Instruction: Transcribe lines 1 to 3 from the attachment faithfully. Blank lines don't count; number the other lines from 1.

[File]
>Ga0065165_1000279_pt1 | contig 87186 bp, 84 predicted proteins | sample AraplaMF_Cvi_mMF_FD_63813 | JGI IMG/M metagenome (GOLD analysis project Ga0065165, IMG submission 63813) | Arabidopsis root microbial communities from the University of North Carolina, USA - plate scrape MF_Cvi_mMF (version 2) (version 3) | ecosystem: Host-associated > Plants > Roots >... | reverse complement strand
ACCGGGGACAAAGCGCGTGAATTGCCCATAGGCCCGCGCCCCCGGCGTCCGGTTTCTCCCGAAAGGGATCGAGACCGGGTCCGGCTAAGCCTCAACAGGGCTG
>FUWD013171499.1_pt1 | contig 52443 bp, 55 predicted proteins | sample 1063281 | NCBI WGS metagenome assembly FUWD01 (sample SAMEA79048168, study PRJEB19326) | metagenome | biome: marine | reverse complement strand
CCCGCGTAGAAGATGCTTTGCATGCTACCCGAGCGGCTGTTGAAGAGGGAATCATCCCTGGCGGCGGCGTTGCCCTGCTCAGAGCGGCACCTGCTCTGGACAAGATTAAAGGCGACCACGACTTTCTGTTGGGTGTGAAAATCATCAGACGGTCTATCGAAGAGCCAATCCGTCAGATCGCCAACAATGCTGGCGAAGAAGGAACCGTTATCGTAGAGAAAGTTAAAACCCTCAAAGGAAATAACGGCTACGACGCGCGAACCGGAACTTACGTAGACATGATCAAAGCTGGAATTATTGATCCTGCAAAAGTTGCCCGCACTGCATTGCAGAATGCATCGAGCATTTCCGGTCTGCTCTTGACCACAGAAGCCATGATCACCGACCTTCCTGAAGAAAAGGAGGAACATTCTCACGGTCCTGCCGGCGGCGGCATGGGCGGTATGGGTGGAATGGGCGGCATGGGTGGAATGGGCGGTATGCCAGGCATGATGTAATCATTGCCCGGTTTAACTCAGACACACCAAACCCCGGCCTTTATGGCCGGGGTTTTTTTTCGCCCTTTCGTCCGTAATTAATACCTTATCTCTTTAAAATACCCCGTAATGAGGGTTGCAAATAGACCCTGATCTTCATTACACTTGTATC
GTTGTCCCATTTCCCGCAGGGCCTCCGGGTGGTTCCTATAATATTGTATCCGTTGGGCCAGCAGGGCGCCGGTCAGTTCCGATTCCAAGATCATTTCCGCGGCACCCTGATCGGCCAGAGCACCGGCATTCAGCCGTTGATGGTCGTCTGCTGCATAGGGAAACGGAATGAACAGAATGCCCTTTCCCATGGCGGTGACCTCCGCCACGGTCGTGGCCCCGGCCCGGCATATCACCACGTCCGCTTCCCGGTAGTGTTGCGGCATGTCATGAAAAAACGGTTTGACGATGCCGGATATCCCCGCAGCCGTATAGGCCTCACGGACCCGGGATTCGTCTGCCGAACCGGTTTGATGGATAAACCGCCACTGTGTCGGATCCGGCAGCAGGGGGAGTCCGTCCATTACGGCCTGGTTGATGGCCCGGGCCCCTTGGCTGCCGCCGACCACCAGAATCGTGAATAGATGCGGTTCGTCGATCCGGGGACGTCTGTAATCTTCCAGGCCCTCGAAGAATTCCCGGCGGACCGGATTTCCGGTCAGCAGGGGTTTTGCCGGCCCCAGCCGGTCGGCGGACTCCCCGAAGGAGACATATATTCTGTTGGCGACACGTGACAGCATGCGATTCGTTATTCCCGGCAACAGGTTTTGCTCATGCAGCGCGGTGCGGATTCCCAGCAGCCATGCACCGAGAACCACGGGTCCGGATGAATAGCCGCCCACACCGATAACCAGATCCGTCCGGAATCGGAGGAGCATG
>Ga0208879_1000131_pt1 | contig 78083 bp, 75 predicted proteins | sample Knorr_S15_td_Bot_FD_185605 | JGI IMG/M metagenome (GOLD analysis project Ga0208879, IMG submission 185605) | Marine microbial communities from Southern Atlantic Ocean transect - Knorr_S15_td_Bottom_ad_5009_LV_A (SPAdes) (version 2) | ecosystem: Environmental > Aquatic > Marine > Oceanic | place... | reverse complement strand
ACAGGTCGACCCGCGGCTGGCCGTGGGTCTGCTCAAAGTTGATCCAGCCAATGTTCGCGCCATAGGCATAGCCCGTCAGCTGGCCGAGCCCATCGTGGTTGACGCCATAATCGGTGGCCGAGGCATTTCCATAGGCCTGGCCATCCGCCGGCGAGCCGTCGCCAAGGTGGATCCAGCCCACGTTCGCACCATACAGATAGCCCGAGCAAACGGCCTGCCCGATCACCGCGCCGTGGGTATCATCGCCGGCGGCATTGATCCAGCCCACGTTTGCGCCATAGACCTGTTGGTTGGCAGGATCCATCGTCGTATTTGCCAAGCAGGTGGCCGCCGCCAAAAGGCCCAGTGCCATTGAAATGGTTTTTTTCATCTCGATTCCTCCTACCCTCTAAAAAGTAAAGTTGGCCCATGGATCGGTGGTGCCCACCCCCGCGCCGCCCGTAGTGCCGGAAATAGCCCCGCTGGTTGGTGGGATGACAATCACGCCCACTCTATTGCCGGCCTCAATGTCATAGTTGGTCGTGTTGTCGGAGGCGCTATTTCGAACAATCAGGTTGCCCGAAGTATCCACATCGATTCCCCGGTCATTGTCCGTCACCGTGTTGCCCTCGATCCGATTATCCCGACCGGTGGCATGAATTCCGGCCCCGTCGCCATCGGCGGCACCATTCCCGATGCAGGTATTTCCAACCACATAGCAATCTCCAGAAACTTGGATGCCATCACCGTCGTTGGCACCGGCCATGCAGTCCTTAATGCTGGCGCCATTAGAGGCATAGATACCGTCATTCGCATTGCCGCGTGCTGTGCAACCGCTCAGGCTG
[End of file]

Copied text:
>Ga0065165_1000279_pt1 | contig 87186 bp, 84 predicted proteins | sample AraplaMF_Cvi_mMF_FD_63813 | JGI IMG/M metagenome (GOLD analysis project Ga0065165, IMG submission 63813) | Arabidopsis root microbial communities from the University of North Carolina, USA - plate scrape MF_Cvi_mMF (version 2) (version 3) | ecosystem: Host-associated > Plants > Roots >... | reverse complement strand
ACCGGGGACAAAGCGCGTGAATTGCCCATAGGCCCGCGCCCCCGGCGTCCGGTTTCTCCCGAAAGGGATCGAGACCGGGTCCGGCTAAGCCTCAACAGGGCTG
>FUWD013171499.1_pt1 | contig 52443 bp, 55 predicted proteins | sample 1063281 | NCBI WGS metagenome assembly FUWD01 (sample SAMEA79048168, study PRJEB19326) | metagenome | biome: marine | reverse complement strand